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Cabbages as a group have complex horticultural genealogies: the brassica
family, with its ease of cultivation and criss-crossing of varieties, has
resulted in everything from savoy cabbage to broccoli to kohlrabi.
Cabbage that form heads (that is, cabbage as we normally think of it) can grow as far north as Lapland and Siberia. After a heavy rain, growers of head cabbage may give the heads a twist as to damage a few of the roots, so that the heads do not split from absorbing too much water.
What had to have been organic cabbage was introduced to North America in 1541 by the French navigator Jacques Cartier. Because cabbage contains a great deal of vitamin C, Captain Cook took many crates of it on his voyages in order to prevent scurvy.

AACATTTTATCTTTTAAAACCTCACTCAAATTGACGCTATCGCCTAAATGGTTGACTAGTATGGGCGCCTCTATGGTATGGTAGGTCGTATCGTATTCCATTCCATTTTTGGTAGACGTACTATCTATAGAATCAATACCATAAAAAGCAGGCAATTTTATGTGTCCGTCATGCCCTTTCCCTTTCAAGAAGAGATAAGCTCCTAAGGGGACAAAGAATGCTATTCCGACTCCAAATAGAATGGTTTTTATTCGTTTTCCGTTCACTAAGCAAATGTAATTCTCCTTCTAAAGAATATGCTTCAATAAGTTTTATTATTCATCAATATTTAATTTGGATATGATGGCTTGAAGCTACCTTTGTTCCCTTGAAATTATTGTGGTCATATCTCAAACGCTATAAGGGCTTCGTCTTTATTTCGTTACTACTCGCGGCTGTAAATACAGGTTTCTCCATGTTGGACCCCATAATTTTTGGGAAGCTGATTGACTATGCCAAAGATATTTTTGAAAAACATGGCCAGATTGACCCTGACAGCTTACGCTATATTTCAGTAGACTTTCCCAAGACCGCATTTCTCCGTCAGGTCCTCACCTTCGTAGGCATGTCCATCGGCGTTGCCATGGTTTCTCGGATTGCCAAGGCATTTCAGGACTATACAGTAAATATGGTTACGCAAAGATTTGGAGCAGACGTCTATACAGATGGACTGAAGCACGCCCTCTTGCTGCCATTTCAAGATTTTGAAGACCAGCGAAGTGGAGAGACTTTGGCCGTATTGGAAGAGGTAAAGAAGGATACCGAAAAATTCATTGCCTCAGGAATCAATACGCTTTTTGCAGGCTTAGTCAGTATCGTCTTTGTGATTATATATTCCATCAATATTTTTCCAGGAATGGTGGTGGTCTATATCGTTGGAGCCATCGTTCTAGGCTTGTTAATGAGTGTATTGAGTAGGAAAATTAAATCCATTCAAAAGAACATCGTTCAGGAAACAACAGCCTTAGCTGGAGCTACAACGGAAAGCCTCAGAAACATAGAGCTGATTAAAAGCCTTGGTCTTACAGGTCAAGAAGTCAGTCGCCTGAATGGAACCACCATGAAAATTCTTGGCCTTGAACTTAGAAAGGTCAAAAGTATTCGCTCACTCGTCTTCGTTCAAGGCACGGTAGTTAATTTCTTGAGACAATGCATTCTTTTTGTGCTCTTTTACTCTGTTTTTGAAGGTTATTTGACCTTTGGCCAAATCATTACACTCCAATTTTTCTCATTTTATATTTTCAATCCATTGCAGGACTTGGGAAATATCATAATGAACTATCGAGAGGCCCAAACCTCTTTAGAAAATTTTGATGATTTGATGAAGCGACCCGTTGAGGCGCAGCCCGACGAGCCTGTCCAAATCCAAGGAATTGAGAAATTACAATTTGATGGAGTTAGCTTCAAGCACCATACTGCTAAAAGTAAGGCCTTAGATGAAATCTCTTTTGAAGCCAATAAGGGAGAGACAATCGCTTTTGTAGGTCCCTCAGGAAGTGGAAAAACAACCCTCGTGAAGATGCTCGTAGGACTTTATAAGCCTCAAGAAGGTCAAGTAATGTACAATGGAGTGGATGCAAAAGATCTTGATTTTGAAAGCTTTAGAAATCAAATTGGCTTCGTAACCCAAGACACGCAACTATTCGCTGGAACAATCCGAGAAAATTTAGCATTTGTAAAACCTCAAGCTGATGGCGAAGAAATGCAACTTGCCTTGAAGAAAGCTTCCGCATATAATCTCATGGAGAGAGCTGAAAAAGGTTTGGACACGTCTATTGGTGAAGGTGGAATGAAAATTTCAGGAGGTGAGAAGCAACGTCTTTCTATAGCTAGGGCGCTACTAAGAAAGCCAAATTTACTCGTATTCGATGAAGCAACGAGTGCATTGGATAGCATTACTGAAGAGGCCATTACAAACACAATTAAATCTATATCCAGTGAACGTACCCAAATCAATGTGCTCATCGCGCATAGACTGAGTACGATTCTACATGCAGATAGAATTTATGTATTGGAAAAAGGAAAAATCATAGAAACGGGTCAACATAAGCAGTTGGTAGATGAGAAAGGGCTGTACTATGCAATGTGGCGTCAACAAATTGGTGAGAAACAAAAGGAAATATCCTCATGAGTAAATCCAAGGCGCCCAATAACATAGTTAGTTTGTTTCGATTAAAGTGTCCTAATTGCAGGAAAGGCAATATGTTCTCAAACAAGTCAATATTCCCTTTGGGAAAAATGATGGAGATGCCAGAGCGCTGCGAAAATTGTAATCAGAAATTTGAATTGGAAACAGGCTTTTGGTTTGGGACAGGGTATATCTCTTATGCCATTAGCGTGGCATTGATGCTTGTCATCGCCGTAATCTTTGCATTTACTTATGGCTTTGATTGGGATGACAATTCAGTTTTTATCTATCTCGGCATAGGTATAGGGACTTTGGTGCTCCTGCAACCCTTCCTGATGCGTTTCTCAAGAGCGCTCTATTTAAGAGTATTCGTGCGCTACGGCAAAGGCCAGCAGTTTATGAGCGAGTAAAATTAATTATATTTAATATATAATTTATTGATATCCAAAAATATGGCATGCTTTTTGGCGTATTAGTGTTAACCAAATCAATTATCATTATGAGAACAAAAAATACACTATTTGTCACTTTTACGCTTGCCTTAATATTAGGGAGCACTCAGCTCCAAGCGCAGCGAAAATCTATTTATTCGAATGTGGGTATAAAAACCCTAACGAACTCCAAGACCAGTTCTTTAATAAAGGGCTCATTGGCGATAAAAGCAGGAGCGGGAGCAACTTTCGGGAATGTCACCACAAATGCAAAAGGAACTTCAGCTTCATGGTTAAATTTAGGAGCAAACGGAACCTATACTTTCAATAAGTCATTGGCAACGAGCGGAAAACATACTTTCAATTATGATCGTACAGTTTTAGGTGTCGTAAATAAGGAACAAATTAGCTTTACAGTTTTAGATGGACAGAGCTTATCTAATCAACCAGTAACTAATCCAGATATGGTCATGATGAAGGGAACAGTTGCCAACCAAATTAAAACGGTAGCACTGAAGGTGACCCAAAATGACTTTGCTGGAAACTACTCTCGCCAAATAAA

Germanic tribes from the steppes brought their early version of sauerkraut with them to the rest of Europe; the idea of picked cabbage was brought to Europe by Tatars from China.
Holubtsi is a traditional Ukrainian rice-stuffed cabbage, yummy with a tomatoey sauce. Red cabbage sauteed with sugar, vinegar, and currant jelly accompanies Danish meat dishes such as meatballs. The Irish colcannon, a mix of cabbage, potatoes, and bacon, was often eaten communally from the same dish.